Block eraser comparison: Pentel ZEH-05 vs. Staedtler Mars vs. Target store-brand

2010-07-25 00:25:06 -08:00

Being a reader of Dave’s Mechanical Pencils has gotten me interested in block erasers as companions to the pencils themselves. My first mechanical pencil was a Pentel Twist-Erase III (QE515), which I chose for its wide and long built-in eraser, but, thanks to Dave, I have since switched over to a Uni Kuru Toga * for writing and a block eraser for erasing.

But which eraser?

Here in the United States, the most available eraser is the Pentel Hi-Polymer ZEH-10, usually in three- or four-packs. As a fan of the Twist-Erase eraser, I knew Pentel could make a good eraser (even though Dave disagreed about the Twist-Erase), so I wondered how good Pentel’s block erasers were. At the same time, once I started reading Dave’s Mechanical Pencils, I wondered how the Pentel block erasers might compare to Dave’s favorite, the Staedtler Mars.

For years, all I’d ever seen were Paper-Mate erasers, store-brand erasers, and the ZEH-10, which is the larger of Pentel’s two ZEH models. Indeed, that was the only Pentel eraser I knew about until I saw Dave’s review of the ZES-08 (the “Hi-Polymer Soft”, which sounds like it’s a different eraser compound). Then, not long ago, I spotted a three-pack of ZEH-05 (the smaller one) erasers at Stater Bros. for $2, and snapped it up.

Then all that remained was to pick up a Staedtler Mars eraser and compare them. Art Supply Warehouse to the rescue: They sell them individually for 99¢ each. Other stores sell them in four-packs for $3. (If nothing else, Pentel’s ZEH erasers are cheaper: A four-pack of ZEH-10s is currently $2.64 at Target, while ASW sells the ZEH-05 individually for 72¢.)

Prior to my buying either of those, I’d bought a three-pack of store-brand pencil leads at Target for $2. That package included a block eraser. So, since I have it, I might as well include it in the comparison.

For that comparison, I used Pentel Super Hi-Polymer (a.k.a. “Ain”) lead in the HB and 2B grades on a blank store-brand (“Corner Office”) 3″×5″ index card from Walgreens.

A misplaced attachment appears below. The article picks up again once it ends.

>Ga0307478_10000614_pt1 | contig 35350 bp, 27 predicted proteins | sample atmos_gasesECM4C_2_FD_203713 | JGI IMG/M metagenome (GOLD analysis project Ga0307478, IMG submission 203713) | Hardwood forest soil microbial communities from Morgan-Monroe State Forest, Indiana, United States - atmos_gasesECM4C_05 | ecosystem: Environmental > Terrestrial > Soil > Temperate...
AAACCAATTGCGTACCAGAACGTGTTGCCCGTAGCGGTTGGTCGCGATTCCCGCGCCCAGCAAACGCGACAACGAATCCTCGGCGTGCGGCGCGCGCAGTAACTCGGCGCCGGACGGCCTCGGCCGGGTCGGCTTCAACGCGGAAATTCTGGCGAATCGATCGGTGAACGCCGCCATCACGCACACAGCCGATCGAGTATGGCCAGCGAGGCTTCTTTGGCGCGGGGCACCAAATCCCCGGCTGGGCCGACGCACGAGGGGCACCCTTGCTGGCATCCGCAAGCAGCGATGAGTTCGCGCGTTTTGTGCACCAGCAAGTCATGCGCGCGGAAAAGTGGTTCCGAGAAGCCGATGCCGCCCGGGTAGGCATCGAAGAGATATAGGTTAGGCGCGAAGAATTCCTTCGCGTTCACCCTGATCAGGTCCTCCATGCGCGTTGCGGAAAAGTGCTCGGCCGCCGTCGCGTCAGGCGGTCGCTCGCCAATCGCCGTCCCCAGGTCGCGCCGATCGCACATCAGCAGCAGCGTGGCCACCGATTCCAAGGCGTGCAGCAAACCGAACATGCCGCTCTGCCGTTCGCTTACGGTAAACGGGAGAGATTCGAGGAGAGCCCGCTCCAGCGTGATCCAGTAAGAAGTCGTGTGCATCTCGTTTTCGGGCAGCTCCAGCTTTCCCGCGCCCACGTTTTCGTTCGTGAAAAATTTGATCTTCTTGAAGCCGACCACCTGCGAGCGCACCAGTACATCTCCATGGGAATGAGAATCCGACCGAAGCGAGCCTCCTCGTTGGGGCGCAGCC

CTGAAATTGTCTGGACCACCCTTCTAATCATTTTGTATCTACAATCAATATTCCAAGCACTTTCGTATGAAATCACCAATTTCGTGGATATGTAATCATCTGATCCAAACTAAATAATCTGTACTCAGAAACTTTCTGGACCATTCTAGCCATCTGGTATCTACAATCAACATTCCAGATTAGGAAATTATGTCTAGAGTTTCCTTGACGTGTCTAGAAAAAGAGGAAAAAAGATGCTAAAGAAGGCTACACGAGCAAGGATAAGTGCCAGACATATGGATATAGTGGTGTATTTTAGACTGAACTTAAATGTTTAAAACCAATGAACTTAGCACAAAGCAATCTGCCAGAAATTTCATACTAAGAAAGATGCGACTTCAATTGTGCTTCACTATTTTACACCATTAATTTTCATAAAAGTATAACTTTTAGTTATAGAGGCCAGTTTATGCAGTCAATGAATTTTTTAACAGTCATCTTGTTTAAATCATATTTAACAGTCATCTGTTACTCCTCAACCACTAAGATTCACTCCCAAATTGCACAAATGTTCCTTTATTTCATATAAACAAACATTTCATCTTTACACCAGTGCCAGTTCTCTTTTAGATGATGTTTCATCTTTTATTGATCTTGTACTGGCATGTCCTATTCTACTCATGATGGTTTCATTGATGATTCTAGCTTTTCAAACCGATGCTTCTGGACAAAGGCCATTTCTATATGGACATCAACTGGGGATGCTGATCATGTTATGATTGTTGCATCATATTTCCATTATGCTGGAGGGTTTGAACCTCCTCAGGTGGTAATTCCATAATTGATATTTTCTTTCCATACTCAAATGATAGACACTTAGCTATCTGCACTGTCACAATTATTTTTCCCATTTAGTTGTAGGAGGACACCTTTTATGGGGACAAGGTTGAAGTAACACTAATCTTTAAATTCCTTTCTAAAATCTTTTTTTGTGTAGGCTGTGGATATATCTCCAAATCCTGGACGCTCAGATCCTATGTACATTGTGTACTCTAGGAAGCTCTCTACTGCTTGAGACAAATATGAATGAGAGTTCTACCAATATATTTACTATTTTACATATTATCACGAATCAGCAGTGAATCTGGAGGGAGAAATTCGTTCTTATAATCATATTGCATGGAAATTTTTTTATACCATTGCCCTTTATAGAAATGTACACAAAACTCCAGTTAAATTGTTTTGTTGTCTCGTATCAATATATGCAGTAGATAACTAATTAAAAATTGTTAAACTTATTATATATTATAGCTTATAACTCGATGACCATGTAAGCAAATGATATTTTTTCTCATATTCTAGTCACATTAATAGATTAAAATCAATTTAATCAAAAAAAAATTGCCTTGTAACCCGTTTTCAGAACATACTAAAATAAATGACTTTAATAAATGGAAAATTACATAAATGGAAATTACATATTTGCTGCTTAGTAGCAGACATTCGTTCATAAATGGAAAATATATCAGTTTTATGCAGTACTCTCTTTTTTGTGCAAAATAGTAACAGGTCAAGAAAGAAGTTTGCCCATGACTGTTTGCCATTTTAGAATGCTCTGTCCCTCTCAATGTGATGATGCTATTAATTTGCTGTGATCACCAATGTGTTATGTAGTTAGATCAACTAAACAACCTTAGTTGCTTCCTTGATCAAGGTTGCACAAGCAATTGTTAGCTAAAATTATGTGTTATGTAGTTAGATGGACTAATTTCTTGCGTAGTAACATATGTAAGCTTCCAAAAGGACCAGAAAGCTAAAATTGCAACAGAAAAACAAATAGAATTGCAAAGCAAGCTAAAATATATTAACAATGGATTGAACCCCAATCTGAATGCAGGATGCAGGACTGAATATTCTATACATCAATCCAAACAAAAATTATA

Let us begin.

Comparison with HB lead. ZEH-05: Flawless victory. Staedtler Mars: Just a little bit less effective. Target store-brand: Pitiful.

Comparison with 2B lead. ZEH-05: Pretty close to perfect. Staedtler Mars: Well-erased, but with much smearing at the edges. Target store-brand: Not so well-erased; smearing in the middle, perhaps because it's a thinner eraser.

And both comparisons with level adjustments to better show the differences:

Comparison with HB lead. Here, too, Staedtler Mars' inferiority is just barely apparent—it's pretty much a dead heat. Target store-brand, of course, still loses by a wide margin.

Comparison with 2B lead. No real change between the ZEH-05 and Staedtler Mars; Target store-brand's loss is much more apparent now.

For erasing, Pentel’s ZEH-05 wins. It’s evenly matched with Staedtler Mars on the HB test, but erases a bit better with less smearing on the 2B test. And it’s cheaper to boot!

Now let’s look at shots of the erasers after each job and see how dirty they got:

Comparison with HB lead. The ZEH-05 barely got dirty at all; the Staedtler Mars got a bit dirty; the Target store-brand eraser is filthy.

I cleaned the Target eraser (by “erasing” a blank piece of rough cardboard) between tests.

Comparison with 2B lead. The ZEH-05 is dirty in the middle; the Staedtler Mars is about equally dirty over a larger surface; the Target store-brand eraser is about as dirty as before.

As far as dirtiness, it’s pretty much a dead heat between the Pentel and the Staedtler Mars. The ZEH-05 appears dirty over less area because I’d used it more before I began testing, so it has a slightly rounder surface. Over the two erasers’ dirtied areas, the 2B test got them about equally dirty.

The Target store-brand eraser lost badly on all tests. It didn’t do as good a job of erasing, and (perhaps relatedly) the dirtied eraser compound didn’t come off the eraser body. It stuck to it. Reminds me a bit of the Pentel Tri-Eraser, which has the same problem.

In case you’re wondering, I brought the Tri-Eraser into competition after taking the above scans and photos, and found that it is almost but not quite as good as the Staedtler Mars. It doesn’t erase quite as well as the Pentel and Staedtler block erasers, because of that dirty-eraser-compound-sticks-to-the-eraser-core problem. The one advantage it has over the Staedtler Mars is the same as Dave found: Not as much smearing as the Staedtler Mars did.

So, there you have it: The Staedtler Mars does a good job, but the Pentel ZEH erasers (assuming the ZEH-10 and -05 are made of the same stuff) are both slightly better and a bit cheaper.

2 Responses to “Block eraser comparison: Pentel ZEH-05 vs. Staedtler Mars vs. Target store-brand”

  1. Des Says:

    I am glad to see someone appreciate the awesomeness of the Pentel eraser! I’ve been telling my friends forever that they are better than Staedtler, they are softer and stay soft longer over the years, and erase better, and are cheaper! More people need to know this fact :D I’m a huge fan of their mechanical pencils too, the e-sharp and e-clic that magically don’t waste half the lead like other pencils do.

  2. Elon Musk Says:

    I eat Pentel erasers in between meals as a healthy snack. It helps my ligaments relax. I have tried Staedtler erasers before but I found them to be too hard as I often keep a ridiculous amount in my pantry and ship a buttload of them to my doorstep every two years. The Staedtler erasers kept getting too hard before I could finish my stock. So Pentel it is!

    I hope this helps other people. Also, please join X. please

Leave a Reply

Do not delete the second sentence.

Warning: Undefined array key "ntt_saved_comment_text" in /home/public/blog/wp-content/plugins/negative-turing-test/negative-turing-test.php on line 143